Germany: “We are facing the biggest crisis the country has ever had” (employers association boss Dulger)
In the US, inflation is driven by strong consumer demand. Europe, on the other hand, is not suffering from too much demand, but from a lack of supply (missing oil and gas deliveries). So it makes even less sense here to raise interest rates to stall the economy. It is the Fed’s interest rate policy that puts pressure on the ECB and the other central banks. Higher interest rates in the US attract capital, the dollar exchange rate rises, the Euro exchange rate plummets, imports become more expensive. The Fed exports inflation and forces the central banks dependent on it to raise interest rates as well. To support the Euro exchange rate, the ECB must keep pace. (Each of the ECB’s last two rate hikes have exacerbated the crisis – and were reversed shortly thereafter). Initially, higher interest rates make everything more expensive: rents, electricity, gas, food….
In the Eurozone, the special conditions of this “half currency” (unlike the dollar or most other currencies the Euro doesn’t have a common government budget behind it) make it even more difficult to deal with the inflation; the ECB has to take into account the government bonds of highly indebted countries like Italy. (…) Interest rates on government bonds are already diverging again: in mid-June, German government bonds reached an eight-year high of more than 1.9%; at the end of June, a ten-year German government bond carried an interest rate of 1.7%, whereas, in comparison, an Italian one carried an interest rate of 3.7%. At the end of July, the rating agency S&P downgraded Italy’s credit rating to one notch above junk bond level.
That is why the ECB launched a new anti-crisis program, the so-called Transmission Protection Instrument (TPI) to buy up, if necessary, government bonds from states whose interest rates are deemed too high. Germany is caught between the Ukraine war and its dependence on China. Hardly any industrialised country is suffering more from the energy price shock. And because of its own economic problems, China is no longer Germany’s export economy’s full insurance policy for growth. According to an Ifo study, the “friendshoring” (meaning, only to include political allies into one’s international supply-chain) demanded by the US would lead to a dramatic economic collapse in Germany; “the export-oriented German economy could not really afford it.” Meanwhile, the DGB trade union association leader Fahimi also warns “of deindustrialisation in Germany” due to high energy prices.
A new debt crisis of the emerging markets and periphery?
Globally, a crisis is looming amongst the so-called ‘emerging market’ nations or the global periphery [Schwellenlaender]. Many countries were already heavily indebted; during Covid, their foreign exchange earnings declined; on top of that, there were the massive hikes in energy prices. Now the Fed is sucking capital into the US by raising interest rates and causing the value of the dollar to rise! This makes import prices more expensive and their dollar-denominated debt more expensive. In addition, the rising dollar is causing capital outflows; in March, April and May, international investors pulled $17.3 billion out of emerging markets, according to data from the Institute of International Finance. According to an article in the Financial Times on 10th of July, $50 billion worth of emerging market government bonds have already been dumped this year: “the most dramatic net outflow in at least 17 years.” In the same period last year, there had been inflows of more than $50 billion.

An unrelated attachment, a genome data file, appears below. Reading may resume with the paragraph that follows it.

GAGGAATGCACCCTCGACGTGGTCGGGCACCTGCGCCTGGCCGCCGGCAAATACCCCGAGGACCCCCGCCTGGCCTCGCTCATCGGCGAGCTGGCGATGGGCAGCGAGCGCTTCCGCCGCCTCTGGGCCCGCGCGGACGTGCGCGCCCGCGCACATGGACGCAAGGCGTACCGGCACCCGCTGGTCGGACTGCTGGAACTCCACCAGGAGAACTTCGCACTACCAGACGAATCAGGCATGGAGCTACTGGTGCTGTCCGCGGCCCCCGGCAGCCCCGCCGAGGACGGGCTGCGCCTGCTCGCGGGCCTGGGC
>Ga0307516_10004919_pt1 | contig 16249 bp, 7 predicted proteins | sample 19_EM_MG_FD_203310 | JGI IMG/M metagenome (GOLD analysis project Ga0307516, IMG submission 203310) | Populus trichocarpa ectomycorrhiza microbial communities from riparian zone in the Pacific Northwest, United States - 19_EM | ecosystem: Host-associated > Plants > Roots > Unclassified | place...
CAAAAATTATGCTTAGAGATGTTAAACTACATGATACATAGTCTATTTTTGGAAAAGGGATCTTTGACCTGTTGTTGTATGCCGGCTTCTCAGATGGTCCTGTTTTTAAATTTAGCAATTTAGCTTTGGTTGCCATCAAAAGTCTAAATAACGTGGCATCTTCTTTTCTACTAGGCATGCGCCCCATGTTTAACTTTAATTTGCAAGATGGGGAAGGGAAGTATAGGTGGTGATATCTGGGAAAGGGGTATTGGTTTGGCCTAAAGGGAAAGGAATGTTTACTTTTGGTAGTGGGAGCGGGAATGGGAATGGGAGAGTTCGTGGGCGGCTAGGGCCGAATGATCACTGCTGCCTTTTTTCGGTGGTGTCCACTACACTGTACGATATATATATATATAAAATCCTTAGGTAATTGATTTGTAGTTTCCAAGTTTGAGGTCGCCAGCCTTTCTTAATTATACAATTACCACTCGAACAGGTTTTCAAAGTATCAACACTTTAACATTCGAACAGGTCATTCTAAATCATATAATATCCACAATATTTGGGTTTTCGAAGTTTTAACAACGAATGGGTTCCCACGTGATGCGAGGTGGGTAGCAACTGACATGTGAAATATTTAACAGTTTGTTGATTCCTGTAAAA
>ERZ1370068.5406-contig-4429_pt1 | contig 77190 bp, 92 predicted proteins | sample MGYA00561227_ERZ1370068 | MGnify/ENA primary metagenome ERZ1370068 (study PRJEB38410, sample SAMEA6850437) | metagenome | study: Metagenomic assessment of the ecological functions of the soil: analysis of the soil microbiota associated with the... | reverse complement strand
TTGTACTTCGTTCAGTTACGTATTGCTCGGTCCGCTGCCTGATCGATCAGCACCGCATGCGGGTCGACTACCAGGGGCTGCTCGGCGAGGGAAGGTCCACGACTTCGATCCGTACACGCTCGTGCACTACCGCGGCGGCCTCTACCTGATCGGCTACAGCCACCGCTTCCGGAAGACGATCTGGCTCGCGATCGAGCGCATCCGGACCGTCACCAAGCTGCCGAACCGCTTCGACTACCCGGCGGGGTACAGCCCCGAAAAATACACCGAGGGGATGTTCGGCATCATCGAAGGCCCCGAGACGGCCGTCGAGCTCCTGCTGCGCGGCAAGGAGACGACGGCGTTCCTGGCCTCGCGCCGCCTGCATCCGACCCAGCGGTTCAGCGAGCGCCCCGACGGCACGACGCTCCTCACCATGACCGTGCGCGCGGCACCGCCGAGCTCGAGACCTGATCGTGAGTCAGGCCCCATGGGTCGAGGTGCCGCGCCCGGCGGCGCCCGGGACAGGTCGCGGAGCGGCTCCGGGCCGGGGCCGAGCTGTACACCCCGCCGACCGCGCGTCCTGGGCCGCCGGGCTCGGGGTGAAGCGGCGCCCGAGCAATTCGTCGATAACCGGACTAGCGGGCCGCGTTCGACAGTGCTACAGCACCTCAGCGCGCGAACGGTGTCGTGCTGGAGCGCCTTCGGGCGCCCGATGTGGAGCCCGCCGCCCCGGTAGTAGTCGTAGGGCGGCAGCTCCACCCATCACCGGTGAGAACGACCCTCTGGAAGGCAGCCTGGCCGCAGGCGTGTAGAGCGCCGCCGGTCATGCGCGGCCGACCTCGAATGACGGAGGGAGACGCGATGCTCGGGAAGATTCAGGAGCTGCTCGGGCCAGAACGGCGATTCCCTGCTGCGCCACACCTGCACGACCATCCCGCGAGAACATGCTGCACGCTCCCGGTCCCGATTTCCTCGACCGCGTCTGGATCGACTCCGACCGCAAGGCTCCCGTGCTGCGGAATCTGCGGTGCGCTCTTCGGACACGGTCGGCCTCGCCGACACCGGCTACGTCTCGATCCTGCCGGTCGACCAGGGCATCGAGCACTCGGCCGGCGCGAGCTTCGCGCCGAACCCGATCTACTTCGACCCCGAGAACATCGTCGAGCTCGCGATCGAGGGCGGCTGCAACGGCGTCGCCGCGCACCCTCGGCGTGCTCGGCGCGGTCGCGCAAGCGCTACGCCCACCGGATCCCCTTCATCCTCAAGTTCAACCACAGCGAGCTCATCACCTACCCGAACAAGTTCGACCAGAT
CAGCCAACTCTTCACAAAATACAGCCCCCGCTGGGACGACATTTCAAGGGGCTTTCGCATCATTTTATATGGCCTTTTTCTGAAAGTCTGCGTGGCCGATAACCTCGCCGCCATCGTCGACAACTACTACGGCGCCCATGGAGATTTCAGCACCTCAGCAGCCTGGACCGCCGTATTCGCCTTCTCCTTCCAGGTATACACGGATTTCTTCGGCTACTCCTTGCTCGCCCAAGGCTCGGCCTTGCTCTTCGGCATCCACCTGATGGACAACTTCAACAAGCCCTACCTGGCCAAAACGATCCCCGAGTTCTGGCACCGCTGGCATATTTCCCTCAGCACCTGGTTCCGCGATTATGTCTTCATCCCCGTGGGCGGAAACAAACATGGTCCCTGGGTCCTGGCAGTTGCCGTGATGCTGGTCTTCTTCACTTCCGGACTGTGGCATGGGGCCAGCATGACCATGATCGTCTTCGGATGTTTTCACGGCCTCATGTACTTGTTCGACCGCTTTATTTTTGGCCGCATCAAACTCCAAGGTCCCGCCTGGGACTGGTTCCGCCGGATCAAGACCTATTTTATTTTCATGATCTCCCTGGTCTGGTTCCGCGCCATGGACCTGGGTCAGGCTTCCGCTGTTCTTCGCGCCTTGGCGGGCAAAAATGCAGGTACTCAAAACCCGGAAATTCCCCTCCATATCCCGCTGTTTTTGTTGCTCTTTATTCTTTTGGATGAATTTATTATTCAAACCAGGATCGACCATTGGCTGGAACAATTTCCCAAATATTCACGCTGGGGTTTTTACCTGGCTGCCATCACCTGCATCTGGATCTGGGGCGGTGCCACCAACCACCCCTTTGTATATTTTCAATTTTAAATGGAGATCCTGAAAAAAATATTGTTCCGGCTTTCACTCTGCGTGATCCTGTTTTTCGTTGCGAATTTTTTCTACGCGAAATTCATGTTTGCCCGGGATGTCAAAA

The situation is becoming untenable.
On the 19th of May, Sri Lanka had declared itself insolvent. The country is in the midst of its biggest supply and financial crisis since independence in 1948. At the beginning of July, the government sent two ministers to Moscow as petitioners, asking Russia to send tourists again – and especially urgently: oil. On the 9th of July, demonstrators stormed the president’s official residence in the capital Colombo and set fire to the prime minister’s house. (…)
On the 24th of July, the government of Bangladesh – after Sri Lanka, Nepal and Pakistan – became the fourth South Asian state to ask the IMF for financial assistance. Laos is also on the verge of national bankruptcy. And the crisis is not limited to Asia; El Salvador is heavily indebted and further burdened by the crashing bitcoin, Lebanon is nearly bankrupt, so are many African countries….
A UNCTAD survey found that 69 countries are suffering from all three shocks simultaneously, 25 of them in Africa, 25 in Asia and 19 in Latin America. JP Morgan bankers examined 52 emerging markets for solvency and saw more than half at risk of payment difficulties, including the Maldives, the Bahamas, Belize, Senegal, Rwanda, Grenada and Ethiopia. The IMF is already in talks with Pakistan, Egypt and Tunisia about possible ‘bailout’ programs…. Ecuador appears to be the next candidate….
In mid-June, the Pakistani government, faced with a mountain of debt it could barely manage, called on its 220 million compatriots (the world’s fifth-largest nation) to drink less tea. Pakistan could barely afford to import even the tea leaves. The Pakistani rupee has lost a third of its value against the US dollar in the past twelve months. Interest payments on the national debt account for more than 40% of the national budget. The government is currently negotiating with the IMF on the resumption of an aid program worth billions. As a prerequisite for this, it has had to cancel subsidies on gasoline, which has led to many protests (see the article on global revolts in the new Wildcat 110).
The main difference between stocks and bonds is that stocks give you partial ownership in a corporation, while bonds are a loan from you to a company or government. Another big difference is how they generate profit: stocks must appreciate in value and be sold later on the stock market, while most bonds pay fixed interest over time. (Footnote by translator)